Schools cross the state, will continue to make academic, social and other services available for students, virtually and in other new ways, to promote student success. APC schools, for example, will continue support service that began in the spring term as students transitioned from in-person classroom to remote learning.
How can I prepare myself for this fall?
SUNY representatives stress the importance of reviewing all of the communications you’ve received from your college about the upcoming year as it will provide you with information on what to expect regarding housing, meals, course participation, ways to stay healthy, and how to comply with coronavirus guidelines.
Many schools have created dedicated webpages to keep students informed, and if your school has one, you should visit it regularly for updates. For example, CUNY’s Continuity for Students webpage, https://www.cuny.edu/cuny-continuity/cuny-continuity-for-students/, offers resources, tools and tips to assist students with their academic continuity and their well-being.
What should I do as a new student just starting college?
New students should learn as much as they can about their college before starting the school year by participating in orientation activities to meet other students, campus staff and instructors. Virtual and in-person orientations will also provide new students with information about the many resources available on campus, such as libraries, tutoring, writing and other resource centers, the financial aid office, the IT center, and the student affairs office. You will also learn what the changes have been made to these resources as colleges comply with New York State and CDC coronavirus guidelines.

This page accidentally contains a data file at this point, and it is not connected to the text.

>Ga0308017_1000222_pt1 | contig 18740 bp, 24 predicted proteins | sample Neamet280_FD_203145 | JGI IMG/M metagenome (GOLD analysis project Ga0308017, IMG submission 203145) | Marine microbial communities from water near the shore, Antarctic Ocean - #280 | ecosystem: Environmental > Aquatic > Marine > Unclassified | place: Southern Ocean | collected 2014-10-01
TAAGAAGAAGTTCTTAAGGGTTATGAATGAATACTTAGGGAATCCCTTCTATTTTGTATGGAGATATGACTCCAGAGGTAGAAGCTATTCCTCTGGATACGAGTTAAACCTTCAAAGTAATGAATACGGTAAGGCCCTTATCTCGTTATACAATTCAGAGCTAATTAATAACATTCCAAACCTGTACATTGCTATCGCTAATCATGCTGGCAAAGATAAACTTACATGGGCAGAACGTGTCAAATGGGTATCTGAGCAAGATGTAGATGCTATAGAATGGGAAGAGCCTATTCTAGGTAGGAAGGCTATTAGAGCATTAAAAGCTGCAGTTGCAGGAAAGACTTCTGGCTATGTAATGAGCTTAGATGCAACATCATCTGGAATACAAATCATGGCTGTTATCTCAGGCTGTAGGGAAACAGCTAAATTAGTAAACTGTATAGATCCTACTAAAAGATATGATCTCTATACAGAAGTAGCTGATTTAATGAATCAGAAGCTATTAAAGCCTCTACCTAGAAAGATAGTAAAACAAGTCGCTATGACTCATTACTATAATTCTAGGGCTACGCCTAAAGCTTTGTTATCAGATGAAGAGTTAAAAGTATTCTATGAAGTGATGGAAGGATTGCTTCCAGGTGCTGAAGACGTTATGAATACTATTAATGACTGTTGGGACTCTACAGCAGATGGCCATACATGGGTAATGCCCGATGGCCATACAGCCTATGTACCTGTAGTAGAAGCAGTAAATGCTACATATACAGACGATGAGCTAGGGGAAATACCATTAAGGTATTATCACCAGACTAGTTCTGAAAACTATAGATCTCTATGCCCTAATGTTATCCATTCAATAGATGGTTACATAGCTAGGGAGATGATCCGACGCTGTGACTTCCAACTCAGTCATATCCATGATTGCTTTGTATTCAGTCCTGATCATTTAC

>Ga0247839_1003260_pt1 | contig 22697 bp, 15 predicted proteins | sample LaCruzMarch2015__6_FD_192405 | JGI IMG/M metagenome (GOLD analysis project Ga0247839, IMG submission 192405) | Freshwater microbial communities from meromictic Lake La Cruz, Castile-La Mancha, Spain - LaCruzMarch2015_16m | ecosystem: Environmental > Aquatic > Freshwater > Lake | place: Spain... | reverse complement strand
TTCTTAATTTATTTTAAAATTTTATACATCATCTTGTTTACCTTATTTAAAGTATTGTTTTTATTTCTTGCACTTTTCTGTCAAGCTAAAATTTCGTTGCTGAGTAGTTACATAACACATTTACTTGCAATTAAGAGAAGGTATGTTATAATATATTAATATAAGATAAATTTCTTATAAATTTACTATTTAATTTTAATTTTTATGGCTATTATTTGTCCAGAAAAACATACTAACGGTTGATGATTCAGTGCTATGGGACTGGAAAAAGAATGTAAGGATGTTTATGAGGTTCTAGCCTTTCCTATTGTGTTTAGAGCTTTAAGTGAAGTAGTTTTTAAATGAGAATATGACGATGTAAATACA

If you will physically be on campus this fall, become familiar with all your college’s safety requirements. And, once you’re on campus, be sure to follow them. According to cIcu “It’s not only the right thing to do, it is also a social justice issue since following health and safety protocols will protect you and others who are most vulnerable.”
Why is the drop/add date important for my financial aid?
At the beginning of the term, you may decide for any number of reasons, to change your class schedule. Each college has a set period of time – commonly called a Drop/Add Period (private colleges), Program Adjustment Period (SUNY) or Financial Aid Certification Enrollment Status Date (CUNY) – when students may drop and/or add a class.
If you are receiving financial aid, your college will report your credit and course information, as of this deadline date, to both the State and federal government agencies that administer your financial aid. These agencies determine whether you meet your financial aid award requirements based on the number of credits and courses you were enrolled in as of that date. For programs such as the Excelsior Scholarship and Enhanced Tuition Awards scholarship, for example, you must also complete a specific number of credits each year to retain your financial aid award.
Any changes you make during the drop/add period must be done carefully. Before taking any action, know when your school’s drop/add deadline is and always check with both your academic advisor and financial aid advisor to make sure that any change in enrollment does not affect your current or future financial aid eligibility.
You should also know that dropping a course after the drop/add deadline can impact your academic transcript, billing and financial aid. For example, you may still be billed for a class you dropped after the deadline or your change in enrollment could affect your financial aid awards.